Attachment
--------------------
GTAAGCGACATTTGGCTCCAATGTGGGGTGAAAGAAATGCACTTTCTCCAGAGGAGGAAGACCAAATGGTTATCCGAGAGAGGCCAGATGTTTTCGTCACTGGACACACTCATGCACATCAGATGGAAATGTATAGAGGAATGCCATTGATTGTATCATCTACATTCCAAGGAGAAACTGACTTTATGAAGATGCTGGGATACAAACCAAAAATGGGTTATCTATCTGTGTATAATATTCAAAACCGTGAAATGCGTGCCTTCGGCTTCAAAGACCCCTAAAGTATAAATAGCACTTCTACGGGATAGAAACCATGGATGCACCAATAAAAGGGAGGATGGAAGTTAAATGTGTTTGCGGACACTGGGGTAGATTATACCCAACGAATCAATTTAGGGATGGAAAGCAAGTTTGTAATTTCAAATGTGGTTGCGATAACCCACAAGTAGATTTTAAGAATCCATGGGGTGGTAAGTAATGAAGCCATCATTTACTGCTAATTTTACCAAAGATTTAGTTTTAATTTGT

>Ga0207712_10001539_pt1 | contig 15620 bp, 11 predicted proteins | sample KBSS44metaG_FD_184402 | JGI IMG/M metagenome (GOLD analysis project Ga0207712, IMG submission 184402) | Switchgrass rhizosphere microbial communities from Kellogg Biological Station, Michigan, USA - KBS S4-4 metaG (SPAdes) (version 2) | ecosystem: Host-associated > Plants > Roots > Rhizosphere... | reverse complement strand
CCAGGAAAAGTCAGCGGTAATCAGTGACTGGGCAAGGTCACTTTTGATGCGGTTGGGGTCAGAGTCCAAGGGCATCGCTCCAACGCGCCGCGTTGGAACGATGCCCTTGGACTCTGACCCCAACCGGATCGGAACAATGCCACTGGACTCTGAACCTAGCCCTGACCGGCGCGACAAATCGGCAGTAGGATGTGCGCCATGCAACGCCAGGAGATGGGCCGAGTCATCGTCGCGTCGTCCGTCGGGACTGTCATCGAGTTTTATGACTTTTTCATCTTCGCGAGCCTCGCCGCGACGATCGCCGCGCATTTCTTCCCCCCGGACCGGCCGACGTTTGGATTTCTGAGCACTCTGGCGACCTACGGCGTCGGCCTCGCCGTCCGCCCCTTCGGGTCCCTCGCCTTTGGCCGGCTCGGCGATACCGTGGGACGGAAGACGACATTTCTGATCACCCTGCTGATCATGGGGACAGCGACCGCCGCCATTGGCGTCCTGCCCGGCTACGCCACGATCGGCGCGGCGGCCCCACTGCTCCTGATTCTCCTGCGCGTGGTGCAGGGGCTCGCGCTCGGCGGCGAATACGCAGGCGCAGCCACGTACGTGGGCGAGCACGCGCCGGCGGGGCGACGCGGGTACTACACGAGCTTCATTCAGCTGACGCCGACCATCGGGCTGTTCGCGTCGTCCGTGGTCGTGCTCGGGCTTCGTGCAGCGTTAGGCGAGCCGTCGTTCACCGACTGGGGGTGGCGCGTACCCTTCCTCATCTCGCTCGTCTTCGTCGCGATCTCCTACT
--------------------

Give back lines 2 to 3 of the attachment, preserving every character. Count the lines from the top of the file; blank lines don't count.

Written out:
>Ga0207712_10001539_pt1 | contig 15620 bp, 11 predicted proteins | sample KBSS44metaG_FD_184402 | JGI IMG/M metagenome (GOLD analysis project Ga0207712, IMG submission 184402) | Switchgrass rhizosphere microbial communities from Kellogg Biological Station, Michigan, USA - KBS S4-4 metaG (SPAdes) (version 2) | ecosystem: Host-associated > Plants > Roots > Rhizosphere... | reverse complement strand
CCAGGAAAAGTCAGCGGTAATCAGTGACTGGGCAAGGTCACTTTTGATGCGGTTGGGGTCAGAGTCCAAGGGCATCGCTCCAACGCGCCGCGTTGGAACGATGCCCTTGGACTCTGACCCCAACCGGATCGGAACAATGCCACTGGACTCTGAACCTAGCCCTGACCGGCGCGACAAATCGGCAGTAGGATGTGCGCCATGCAACGCCAGGAGATGGGCCGAGTCATCGTCGCGTCGTCCGTCGGGACTGTCATCGAGTTTTATGACTTTTTCATCTTCGCGAGCCTCGCCGCGACGATCGCCGCGCATTTCTTCCCCCCGGACCGGCCGACGTTTGGATTTCTGAGCACTCTGGCGACCTACGGCGTCGGCCTCGCCGTCCGCCCCTTCGGGTCCCTCGCCTTTGGCCGGCTCGGCGATACCGTGGGACGGAAGACGACATTTCTGATCACCCTGCTGATCATGGGGACAGCGACCGCCGCCATTGGCGTCCTGCCCGGCTACGCCACGATCGGCGCGGCGGCCCCACTGCTCCTGATTCTCCTGCGCGTGGTGCAGGGGCTCGCGCTCGGCGGCGAATACGCAGGCGCAGCCACGTACGTGGGCGAGCACGCGCCGGCGGGGCGACGCGGGTACTACACGAGCTTCATTCAGCTGACGCCGACCATCGGGCTGTTCGCGTCGTCCGTGGTCGTGCTCGGGCTTCGTGCAGCGTTAGGCGAGCCGTCGTTCACCGACTGGGGGTGGCGCGTACCCTTCCTCATCTCGCTCGTCTTCGTCGCGATCTCCTACT